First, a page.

Growth has been slowing down a lot now that the days are much shorter and the nights much colder. One night last week, it went just above freezing in the back yard. Nothing was damaged but it means that it is time now to do clean-up. I am sure that we will have more nice days but every year I get caught having to rush to finish chores.
I have yet to finish planting my tulips, garlic and spraying my plants with insecticidal soap before bringing them in the house. Most of my geraniums are in the greenhouse and I should do that on the next sunny day.
If you have gladiolus bulbs in your garden, allow foliage to die off naturally in the fall and dig up before the first frost. Cut off stems within one inch (2.5cm) of the bulb and allow bulbs to dry in the sun. Store in a cool, dry place over winter. Replant in spring. I put my bulbs in mesh onion bags and hang them under the stairs in the basement.
I had more phone calls about overwintering geraniums. I dealt with that subject last year in my column of Oct. 3. Here is a repeat of what I wrote:
Geraniums actually make decent houseplants, if you can provide them with lots of bright light. They like a cool temperature. A bright west or south facing window or grow lights are crucial. Just don’t keep the plants too close to a window that gets a draft.
Bring your plants indoors before the first frost. Check your geraniums closely for signs of insects or disease. Dig and pot up healthy plants and prune them back by about 1/3. Give them a good dose of water when you first bring them in, then allow the soil to dry out between waterings. Geraniums seem to like a little drought stress; it keeps them blooming more frequently.
Keep an eye out for the usual indoor pests like aphids, spider mites and fungus gnats. If your geranium is happy, it will continue to grow and bloom, although not as well as it does outdoors in summer. If it looks like it’s struggling to stay alive, consider letting it go dormant until spring. A cool, unheated basement is ideal for storing dormant geraniums. And this is one time when a slightly damp basement is a plus. You want a storage spot where the geraniums will stay cold, but above freezing, where they’ll remain in the dark and where they won’t dry out completely. There are two approaches, potted or bare root:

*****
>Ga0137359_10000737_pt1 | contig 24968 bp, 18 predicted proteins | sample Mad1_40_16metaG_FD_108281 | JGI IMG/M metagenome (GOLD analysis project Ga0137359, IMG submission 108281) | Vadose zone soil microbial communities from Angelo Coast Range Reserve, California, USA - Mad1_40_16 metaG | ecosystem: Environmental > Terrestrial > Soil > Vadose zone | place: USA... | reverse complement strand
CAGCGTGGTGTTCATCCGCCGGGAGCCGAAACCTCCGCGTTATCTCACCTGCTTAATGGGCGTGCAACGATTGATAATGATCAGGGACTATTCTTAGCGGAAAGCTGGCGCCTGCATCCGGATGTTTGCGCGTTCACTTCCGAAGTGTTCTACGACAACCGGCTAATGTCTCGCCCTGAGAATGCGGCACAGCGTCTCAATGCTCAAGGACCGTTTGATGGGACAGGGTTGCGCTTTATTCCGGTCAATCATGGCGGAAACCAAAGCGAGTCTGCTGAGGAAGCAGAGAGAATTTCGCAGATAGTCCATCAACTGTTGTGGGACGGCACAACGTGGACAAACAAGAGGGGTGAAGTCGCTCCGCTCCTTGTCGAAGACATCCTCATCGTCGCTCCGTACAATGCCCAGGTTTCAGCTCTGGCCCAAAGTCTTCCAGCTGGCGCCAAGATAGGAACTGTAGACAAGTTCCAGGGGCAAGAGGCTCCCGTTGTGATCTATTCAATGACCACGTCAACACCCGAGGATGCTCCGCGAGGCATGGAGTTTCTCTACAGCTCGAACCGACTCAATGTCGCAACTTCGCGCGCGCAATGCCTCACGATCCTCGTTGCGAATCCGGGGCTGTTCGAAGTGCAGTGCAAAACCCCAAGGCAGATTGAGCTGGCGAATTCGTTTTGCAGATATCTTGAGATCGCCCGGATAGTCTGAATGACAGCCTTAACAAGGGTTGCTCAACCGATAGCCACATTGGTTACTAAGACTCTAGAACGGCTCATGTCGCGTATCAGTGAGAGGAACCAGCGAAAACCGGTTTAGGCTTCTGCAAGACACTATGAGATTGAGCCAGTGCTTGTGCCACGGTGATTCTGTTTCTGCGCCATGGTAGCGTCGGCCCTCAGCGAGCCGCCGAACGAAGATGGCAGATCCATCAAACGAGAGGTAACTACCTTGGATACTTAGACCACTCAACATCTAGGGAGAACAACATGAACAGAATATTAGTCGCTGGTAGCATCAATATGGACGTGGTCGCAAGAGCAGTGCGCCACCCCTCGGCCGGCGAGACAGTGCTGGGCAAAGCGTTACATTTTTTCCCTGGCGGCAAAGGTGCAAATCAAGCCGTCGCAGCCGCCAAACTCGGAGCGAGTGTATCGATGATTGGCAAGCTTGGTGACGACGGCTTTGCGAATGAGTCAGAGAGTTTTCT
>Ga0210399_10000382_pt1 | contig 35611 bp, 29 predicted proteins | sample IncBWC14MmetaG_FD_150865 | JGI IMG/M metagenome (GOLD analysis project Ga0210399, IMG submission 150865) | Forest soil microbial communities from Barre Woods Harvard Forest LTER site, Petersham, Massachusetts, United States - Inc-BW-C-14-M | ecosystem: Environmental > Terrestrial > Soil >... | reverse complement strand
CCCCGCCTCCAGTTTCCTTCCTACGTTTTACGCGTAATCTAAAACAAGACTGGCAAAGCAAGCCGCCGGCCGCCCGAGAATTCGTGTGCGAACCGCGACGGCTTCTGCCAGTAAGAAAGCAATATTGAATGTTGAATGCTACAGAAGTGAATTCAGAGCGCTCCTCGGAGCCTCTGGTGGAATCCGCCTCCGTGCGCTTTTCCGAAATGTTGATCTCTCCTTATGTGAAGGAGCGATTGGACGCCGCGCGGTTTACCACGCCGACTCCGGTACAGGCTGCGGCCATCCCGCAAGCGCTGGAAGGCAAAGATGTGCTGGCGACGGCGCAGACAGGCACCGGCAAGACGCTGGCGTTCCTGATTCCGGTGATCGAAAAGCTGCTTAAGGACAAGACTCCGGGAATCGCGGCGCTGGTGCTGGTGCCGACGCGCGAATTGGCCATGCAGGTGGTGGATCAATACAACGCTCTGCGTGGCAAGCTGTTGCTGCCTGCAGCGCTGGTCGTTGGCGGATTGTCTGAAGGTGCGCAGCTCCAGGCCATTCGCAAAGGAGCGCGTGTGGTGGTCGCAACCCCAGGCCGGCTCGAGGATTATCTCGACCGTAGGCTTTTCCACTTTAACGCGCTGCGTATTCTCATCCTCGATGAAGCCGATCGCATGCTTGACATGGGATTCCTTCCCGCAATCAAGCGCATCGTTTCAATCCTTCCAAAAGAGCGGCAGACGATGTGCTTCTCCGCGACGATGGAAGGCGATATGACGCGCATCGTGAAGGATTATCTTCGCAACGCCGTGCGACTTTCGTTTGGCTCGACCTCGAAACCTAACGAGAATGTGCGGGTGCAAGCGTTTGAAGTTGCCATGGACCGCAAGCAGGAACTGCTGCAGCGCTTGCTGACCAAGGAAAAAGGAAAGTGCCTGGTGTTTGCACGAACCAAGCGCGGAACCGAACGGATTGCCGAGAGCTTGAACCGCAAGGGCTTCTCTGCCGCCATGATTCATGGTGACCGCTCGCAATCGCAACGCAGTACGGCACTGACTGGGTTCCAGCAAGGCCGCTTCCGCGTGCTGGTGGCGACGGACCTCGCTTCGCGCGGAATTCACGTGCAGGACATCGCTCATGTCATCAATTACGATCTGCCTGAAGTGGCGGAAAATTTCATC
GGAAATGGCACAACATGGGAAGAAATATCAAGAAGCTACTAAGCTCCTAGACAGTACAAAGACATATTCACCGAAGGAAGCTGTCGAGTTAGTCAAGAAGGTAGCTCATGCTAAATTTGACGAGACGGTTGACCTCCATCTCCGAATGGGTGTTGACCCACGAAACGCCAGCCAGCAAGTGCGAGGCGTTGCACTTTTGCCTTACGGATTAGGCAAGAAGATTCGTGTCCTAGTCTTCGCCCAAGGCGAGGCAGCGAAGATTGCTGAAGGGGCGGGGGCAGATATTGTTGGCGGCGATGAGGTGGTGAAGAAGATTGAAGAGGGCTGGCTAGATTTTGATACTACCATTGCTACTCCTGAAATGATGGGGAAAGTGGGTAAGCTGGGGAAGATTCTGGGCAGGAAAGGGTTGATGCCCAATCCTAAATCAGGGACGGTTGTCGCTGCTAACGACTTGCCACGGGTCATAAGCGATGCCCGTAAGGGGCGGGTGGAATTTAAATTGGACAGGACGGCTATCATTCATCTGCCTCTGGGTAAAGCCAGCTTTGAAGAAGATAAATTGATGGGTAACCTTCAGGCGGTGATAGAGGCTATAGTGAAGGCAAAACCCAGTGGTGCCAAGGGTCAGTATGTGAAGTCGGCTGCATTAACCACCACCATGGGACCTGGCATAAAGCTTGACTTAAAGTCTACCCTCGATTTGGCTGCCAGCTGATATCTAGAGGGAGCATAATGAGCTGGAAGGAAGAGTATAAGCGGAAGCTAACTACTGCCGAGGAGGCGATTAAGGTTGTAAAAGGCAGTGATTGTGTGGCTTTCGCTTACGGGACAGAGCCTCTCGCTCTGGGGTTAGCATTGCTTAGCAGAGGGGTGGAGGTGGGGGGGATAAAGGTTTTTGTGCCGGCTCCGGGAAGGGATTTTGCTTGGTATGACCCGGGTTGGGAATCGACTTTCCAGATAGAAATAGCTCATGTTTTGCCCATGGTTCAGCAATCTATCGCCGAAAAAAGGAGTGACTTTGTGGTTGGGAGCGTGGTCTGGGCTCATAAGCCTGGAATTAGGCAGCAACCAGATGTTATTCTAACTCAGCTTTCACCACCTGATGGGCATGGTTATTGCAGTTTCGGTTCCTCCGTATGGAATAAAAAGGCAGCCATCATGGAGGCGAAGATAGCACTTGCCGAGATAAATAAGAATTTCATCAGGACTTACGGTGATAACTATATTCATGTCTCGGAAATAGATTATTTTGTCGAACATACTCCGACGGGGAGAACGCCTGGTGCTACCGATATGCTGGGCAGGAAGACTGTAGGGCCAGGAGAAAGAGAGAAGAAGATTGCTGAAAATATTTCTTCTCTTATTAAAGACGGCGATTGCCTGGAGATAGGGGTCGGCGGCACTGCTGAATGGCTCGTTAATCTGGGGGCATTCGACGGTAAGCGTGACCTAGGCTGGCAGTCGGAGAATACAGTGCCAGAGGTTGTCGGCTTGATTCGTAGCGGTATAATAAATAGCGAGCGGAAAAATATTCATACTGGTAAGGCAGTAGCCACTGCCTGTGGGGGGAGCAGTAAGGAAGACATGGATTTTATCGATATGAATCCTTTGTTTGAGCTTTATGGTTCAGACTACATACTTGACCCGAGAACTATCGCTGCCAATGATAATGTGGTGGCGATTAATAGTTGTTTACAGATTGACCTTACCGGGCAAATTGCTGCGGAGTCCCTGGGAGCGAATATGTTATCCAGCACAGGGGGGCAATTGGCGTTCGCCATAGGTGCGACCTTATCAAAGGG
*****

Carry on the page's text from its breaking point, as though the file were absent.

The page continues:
Potted Storage: Pot up your geraniums and allow the soil to dry out. Cut the plants back by about half. Top each plant with an overturned paper bag. Store in a cool, dry location. Check every few weeks to make sure the plants are not shrivelling or drying out completely. If they are, spray them with water or slightly water the root area. Allow the plant to dry off before replacing the paper bag.
Bare Root Storage: Dig your geraniums before the first frost. Cut the plants back by about half. Shake off as much soil as you can from the roots. Either hang the plants in a cool, dark room or place them in paper bags. If you opt for the bags, don’t seal them tightly. You want some air to circulate. If you opt to hang your geraniums, make sure there is enough space between plants for air to circulate around them.
For more information: 250-558-4556.
Jocelyne Sewell is an organic gardening enthusiast in the North Okanagan and a member of Okanagan Gardens & Roses Club. Her column appears in The Morning Star every other Wednesday.